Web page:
Brave souls shrieked from the tops of carnival thrill rides, couples danced to country and blues rock bands and families cozied up to King Walnut at Walnut Festival in Walnut Creek.

The festival, celebrating its 85th year, returned to Heather Farm Park over the weekend with the theme of “Kindness Is Free, Sprinkle It Everywhere.”

The Walnut Festival Association, a nonprofit corporation organizing the annual harvest festival, has held the event at different venues including the center of town and at Civic Park, before finally moving to Heather Farm Park in 1976. The festival has since been held every September starting on the third Thursday after the first Monday.

The four-day festival, which attracts thousands of visitors annually from across the Bay Area, was celebrated this year between Sept. 23-26, with live music, a carnival and a showcase of artists, designers, jewelry makers, food, etc.

Flor Angeles, a resident of Rodeo, Calif., drove to Heather Farm Park with her family to attend the festival on Saturday. “It’s our first time coming to the Walnut Festival,” Angeles said. “I saw it on Facebook. They were announcing it, so we just came.”

Among the visitors from different parts of the Bay Area were those who grew up in Walnut Creek and eventually moved to other places.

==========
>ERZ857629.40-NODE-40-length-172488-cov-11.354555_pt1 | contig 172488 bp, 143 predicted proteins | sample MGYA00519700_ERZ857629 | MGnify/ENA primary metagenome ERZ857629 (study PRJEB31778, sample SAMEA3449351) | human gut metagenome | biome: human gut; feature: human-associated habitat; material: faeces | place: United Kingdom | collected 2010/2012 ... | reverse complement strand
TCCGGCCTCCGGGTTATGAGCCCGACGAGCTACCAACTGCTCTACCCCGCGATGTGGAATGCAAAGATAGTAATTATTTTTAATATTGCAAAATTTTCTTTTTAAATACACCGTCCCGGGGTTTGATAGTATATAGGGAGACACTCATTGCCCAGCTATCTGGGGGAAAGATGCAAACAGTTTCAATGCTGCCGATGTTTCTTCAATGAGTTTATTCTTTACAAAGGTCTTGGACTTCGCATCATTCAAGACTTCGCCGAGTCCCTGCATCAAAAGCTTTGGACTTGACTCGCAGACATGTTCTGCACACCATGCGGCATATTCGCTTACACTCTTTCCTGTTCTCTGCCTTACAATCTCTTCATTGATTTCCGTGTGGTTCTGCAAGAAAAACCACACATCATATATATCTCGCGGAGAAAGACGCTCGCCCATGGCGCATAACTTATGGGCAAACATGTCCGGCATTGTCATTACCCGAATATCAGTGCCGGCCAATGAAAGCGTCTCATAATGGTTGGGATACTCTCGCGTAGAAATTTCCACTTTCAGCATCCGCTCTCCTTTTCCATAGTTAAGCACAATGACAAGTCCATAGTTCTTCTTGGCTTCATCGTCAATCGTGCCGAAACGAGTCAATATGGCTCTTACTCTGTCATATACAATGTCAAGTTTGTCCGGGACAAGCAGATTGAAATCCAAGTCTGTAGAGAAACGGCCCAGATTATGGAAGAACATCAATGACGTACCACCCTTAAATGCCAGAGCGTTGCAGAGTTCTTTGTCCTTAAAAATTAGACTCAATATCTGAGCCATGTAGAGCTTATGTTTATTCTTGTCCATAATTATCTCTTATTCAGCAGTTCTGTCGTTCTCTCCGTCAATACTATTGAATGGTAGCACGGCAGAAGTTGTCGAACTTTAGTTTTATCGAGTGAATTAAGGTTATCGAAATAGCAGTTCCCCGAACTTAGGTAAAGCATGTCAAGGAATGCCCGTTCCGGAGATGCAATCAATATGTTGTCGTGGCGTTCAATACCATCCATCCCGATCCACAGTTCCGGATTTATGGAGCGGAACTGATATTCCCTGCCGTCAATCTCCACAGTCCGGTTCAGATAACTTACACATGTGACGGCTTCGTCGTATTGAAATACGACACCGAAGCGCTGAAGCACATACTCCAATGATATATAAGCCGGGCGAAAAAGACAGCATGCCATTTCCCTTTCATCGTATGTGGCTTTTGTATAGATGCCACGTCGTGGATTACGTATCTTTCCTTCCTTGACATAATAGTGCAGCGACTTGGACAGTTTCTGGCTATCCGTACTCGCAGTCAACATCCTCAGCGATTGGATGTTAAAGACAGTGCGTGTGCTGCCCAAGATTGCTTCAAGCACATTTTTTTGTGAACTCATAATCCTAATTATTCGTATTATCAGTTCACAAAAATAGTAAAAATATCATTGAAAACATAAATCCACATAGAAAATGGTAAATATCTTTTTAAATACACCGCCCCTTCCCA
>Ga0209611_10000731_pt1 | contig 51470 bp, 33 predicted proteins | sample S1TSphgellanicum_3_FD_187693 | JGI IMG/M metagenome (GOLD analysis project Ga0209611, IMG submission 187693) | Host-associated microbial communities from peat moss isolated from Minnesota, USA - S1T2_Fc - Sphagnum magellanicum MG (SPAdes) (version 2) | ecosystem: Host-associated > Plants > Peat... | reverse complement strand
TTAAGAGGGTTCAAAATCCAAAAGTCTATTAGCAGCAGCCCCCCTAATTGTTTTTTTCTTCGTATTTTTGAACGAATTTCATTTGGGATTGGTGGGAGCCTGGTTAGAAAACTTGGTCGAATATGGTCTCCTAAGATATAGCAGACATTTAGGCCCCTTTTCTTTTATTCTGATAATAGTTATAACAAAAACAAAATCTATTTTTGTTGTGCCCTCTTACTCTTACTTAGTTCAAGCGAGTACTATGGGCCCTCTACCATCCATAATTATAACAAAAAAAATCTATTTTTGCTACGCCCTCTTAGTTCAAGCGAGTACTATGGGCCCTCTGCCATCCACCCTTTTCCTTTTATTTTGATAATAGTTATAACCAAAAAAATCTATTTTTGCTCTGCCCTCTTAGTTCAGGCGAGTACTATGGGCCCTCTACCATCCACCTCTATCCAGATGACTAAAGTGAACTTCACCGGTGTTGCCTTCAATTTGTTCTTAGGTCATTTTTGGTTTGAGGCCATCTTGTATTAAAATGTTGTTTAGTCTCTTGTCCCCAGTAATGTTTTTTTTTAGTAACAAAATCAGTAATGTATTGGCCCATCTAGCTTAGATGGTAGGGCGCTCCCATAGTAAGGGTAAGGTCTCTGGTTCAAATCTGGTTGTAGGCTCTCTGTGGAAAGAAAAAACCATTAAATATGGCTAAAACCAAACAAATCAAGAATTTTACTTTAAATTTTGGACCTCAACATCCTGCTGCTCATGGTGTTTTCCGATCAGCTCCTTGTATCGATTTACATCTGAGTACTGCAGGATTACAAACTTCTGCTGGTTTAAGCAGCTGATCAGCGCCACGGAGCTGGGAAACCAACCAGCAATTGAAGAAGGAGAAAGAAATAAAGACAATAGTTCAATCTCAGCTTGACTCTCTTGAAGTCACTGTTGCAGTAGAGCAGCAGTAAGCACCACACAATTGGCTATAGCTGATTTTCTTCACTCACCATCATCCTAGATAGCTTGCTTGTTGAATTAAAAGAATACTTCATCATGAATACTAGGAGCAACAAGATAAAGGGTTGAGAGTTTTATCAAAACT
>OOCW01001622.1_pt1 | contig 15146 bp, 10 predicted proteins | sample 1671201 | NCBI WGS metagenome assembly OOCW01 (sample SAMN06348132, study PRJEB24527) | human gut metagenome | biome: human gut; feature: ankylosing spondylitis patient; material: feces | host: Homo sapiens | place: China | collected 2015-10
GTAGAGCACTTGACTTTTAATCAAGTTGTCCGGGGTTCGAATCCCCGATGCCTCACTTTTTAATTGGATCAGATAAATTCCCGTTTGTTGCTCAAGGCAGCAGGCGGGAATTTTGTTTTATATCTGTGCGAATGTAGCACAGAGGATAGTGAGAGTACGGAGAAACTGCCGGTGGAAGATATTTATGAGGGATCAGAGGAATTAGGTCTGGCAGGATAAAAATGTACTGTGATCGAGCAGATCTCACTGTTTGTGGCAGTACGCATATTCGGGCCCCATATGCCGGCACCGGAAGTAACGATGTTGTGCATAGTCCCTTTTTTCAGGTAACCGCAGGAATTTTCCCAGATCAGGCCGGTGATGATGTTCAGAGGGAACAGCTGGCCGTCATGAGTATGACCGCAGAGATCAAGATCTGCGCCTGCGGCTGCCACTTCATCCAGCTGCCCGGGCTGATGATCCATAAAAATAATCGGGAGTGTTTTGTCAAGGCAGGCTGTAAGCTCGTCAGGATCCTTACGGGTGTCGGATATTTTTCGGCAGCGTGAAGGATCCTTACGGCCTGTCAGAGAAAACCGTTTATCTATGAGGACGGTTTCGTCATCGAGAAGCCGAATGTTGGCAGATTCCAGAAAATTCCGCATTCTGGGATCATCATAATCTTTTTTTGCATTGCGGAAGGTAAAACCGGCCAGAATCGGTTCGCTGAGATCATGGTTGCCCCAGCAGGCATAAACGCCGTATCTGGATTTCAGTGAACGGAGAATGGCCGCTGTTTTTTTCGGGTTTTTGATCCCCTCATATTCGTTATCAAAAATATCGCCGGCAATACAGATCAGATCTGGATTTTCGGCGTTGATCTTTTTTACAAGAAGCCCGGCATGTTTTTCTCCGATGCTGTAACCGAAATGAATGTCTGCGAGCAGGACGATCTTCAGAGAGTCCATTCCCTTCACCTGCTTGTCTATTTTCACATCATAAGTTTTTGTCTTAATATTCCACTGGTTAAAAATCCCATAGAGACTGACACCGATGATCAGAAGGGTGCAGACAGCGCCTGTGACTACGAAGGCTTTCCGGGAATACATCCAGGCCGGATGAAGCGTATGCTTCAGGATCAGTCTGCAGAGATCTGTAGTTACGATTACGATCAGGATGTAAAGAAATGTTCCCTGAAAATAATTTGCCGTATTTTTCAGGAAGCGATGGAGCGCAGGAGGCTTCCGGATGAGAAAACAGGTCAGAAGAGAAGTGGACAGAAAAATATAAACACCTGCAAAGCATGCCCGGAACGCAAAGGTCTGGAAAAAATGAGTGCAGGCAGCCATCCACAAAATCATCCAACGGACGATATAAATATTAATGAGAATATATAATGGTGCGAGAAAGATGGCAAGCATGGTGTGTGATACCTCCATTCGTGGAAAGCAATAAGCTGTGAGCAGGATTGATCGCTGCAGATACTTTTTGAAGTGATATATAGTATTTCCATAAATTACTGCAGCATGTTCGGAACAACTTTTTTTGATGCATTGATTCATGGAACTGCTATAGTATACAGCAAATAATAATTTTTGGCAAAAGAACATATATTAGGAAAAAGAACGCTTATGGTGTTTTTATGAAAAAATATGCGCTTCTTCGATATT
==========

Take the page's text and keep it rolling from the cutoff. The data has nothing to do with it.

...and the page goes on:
Eric Achelis, who currently lives in Santa Cruz, reminisced about attending the festival while growing up in Walnut Creek and having fond memories of it.

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“The last time I was here was about 20 years ago. [The place] feels smaller to me, but I am also a lot bigger,” Achelis said. “We just did the Santa Cruz County Fair a week or two ago, and that was fun, too. This festival is notably smaller and more intimate, and I enjoy it.”

Anna Krajcin, another Walnut Creek native, visited the festival from Concord with her husband and her twin daughters.

“Twenty years ago, I was at the beer tent, listening to music,” Krajcin shared with a laugh. “This is our first time with kids, and it’s definitely a different experience. It’s awesome to see it through their eyes.”

The cost of admission to the festival was $11 per person, except children under the age of 5, seniors 65 years or older and active military got in free. Those who donated a can of food received a discount of $1.

The Walnut Festival Association states that its purpose is to raise money from such annual family events and donate money back into the community to support recreational, charitable and educational programs and facilities.